Monday 5 December 2016

Quigley enhances reputation with impressive Vegas victory

Bernard O'Neill

Published 09/05/2016 | 02:30

Jason Quigley celebrates his unanimous-decision victory over James De La Rosa during the middleweight fight at T-Mobile Arena, Las Vegas. Photo: Christian Petersen/Getty Images
Jason Quigley celebrates his unanimous-decision victory over James De La Rosa during the middleweight fight at T-Mobile Arena, Las Vegas. Photo: Christian Petersen/Getty Images
Jason Quigley, right, throws a right at James De La Rosa during the middleweight fight in Las Vegas. Photo: Christian Petersen/Getty Images

Undefeated Jason Quigley impressed in his first big outing to improve to 11 straight wins in Las Vegas on Saturday night.

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The Donegal middleweight, fighting under Oscar de la Hoya's banner, took all 10 rounds to record a shut out 100-90 decision against the experienced James de la Rossa.

The Texas-based Mexican, in between absurd bouts of showboating considering his position on the scorecards, found the target with some shots which were a bit too close for comfort for Quigley's corner in Nevada.

But most of the crisper work came from the ex-Finn Valley BC man, who was the sharper and more focused fighter throughout.

California-based Quigley, the first Irish male boxer to reach an AIBA World Elite final, enjoyed his first ten-rounder.

"Absolutely delighted with the win," said the Ballybofey man. "He was also going to be tough and he has a lot of experience with over 20 fights going into tonight."

Both men met on the Saul 'Canelo' Alvarez versus Amir Khan undercard. Alvarez, who is promoted by de la Hoya, knocked out the Briton with a brutal right in the sixth round.

Khan defiantly insisted he was OK while he was taken to hospital as a precaution after his defeat by Alvarez.

The WBC champion brutally stopped Khan with a huge right hand to make the first successful defence of his title, inflicting the fourth loss of the 29-year-old's professional career and exposing him as a natural welterweight too small to convincingly compete at the catchweight of 155lbs.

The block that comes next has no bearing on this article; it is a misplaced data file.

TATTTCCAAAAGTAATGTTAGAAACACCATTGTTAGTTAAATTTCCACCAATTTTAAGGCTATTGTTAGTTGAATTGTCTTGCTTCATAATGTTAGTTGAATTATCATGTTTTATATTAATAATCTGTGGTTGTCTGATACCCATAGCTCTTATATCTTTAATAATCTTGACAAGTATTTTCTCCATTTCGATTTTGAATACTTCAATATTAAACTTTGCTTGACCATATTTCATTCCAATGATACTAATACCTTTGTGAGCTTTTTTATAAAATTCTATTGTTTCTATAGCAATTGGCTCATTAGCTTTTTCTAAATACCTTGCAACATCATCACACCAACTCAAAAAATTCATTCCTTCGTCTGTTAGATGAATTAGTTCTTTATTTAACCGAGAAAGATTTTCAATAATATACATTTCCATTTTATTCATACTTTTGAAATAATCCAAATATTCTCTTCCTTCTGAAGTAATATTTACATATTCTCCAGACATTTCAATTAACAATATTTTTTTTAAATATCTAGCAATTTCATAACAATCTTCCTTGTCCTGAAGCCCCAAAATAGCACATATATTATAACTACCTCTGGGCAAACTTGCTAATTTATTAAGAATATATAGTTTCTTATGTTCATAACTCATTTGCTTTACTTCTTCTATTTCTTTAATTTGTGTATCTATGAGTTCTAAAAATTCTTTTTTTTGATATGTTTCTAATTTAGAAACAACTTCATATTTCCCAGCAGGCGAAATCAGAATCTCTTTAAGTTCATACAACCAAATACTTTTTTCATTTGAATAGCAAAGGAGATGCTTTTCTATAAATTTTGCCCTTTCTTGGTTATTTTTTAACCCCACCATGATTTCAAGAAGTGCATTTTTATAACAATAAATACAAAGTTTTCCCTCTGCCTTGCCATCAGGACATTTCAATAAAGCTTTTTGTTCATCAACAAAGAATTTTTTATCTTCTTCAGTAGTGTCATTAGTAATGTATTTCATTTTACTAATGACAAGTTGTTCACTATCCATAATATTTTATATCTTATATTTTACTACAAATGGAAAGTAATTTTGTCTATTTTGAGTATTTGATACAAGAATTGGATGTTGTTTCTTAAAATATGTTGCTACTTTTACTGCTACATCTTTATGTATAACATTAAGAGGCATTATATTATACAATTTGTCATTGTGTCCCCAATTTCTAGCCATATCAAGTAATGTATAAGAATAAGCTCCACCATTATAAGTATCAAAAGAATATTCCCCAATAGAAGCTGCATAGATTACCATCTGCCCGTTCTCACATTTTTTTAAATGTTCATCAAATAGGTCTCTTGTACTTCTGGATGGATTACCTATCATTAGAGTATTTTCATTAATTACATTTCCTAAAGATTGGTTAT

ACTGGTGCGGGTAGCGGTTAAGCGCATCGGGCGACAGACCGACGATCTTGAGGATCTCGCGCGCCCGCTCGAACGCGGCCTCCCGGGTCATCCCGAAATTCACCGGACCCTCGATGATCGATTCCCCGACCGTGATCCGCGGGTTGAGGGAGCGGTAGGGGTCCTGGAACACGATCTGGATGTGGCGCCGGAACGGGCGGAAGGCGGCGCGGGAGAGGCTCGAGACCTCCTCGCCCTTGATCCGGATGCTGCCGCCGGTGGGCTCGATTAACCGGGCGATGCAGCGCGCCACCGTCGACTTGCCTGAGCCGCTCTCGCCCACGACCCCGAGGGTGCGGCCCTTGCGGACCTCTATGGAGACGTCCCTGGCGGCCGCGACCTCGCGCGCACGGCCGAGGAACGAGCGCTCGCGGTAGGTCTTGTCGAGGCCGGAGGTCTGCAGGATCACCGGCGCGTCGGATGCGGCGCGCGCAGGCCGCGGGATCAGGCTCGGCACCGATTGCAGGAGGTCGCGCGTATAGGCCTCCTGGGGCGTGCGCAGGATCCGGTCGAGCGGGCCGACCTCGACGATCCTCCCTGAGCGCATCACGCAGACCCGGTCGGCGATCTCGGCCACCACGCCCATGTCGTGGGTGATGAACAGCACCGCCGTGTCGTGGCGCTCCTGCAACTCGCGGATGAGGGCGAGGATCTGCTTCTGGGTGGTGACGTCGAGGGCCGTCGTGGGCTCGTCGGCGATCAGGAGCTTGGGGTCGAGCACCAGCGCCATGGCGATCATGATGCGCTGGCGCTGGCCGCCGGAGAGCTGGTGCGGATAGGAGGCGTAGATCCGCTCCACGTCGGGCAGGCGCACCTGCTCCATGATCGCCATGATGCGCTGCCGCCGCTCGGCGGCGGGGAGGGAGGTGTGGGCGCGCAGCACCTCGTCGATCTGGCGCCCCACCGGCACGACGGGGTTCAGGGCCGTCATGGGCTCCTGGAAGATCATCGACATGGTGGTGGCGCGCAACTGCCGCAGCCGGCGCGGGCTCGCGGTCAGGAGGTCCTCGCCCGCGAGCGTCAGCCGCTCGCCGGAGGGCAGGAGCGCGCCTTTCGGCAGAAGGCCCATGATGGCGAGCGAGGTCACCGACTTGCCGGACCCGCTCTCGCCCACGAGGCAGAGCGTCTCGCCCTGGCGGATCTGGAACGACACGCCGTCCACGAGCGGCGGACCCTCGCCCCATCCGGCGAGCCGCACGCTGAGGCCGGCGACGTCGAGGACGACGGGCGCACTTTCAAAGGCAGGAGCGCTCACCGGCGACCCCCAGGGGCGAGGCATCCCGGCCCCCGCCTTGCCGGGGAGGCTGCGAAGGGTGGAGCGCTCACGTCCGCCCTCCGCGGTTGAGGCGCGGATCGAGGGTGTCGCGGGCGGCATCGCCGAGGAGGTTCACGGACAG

The Briton hit the canvas so heavily it was instantly obvious the fight was over.

"I'm a natural 147 (pounds) fighter," Khan told host American broadcasters HBO after he had recovered, having spent a worryingly long time on his back before returning to his feet. "But this challenge came and it was very hard to turn down.

"I showed my bravery by getting in the ring with Canelo, but this is boxing.

"I wanted to go out there as a champion. I was unfortunate that I didn't make it to the end, but I tried my best and I want to say thank you for the support."

Meanwhile, Zhanibek Alimkhanuly, a man Quigley knows well, arrived in Dublin on Friday for a training camp with Ireland, Great Britain, India and Germany at the Institute of Sport in Abbotstown.

Alimkhanuly, who beat Quigley in the 2013 AIBA World Elite final, is one of nine Rio qualified boxers on the Kazakhstan side for the world-class Irish Athletic Boxing Association hosted training camp.

Ireland, featuring Rio 2016 Olympians Michael Conlan, Joe Ward and Paddy Barnes, meet the Kazakhs in a test match at Dublin's National Stadium on Wednesday (7.30pm).

Ireland and Kazakhstan finished in joint fifth spot in the medals table at the 2012 Olympics in London after claiming one gold, one silver and two bronze medals each.

Irish Independent

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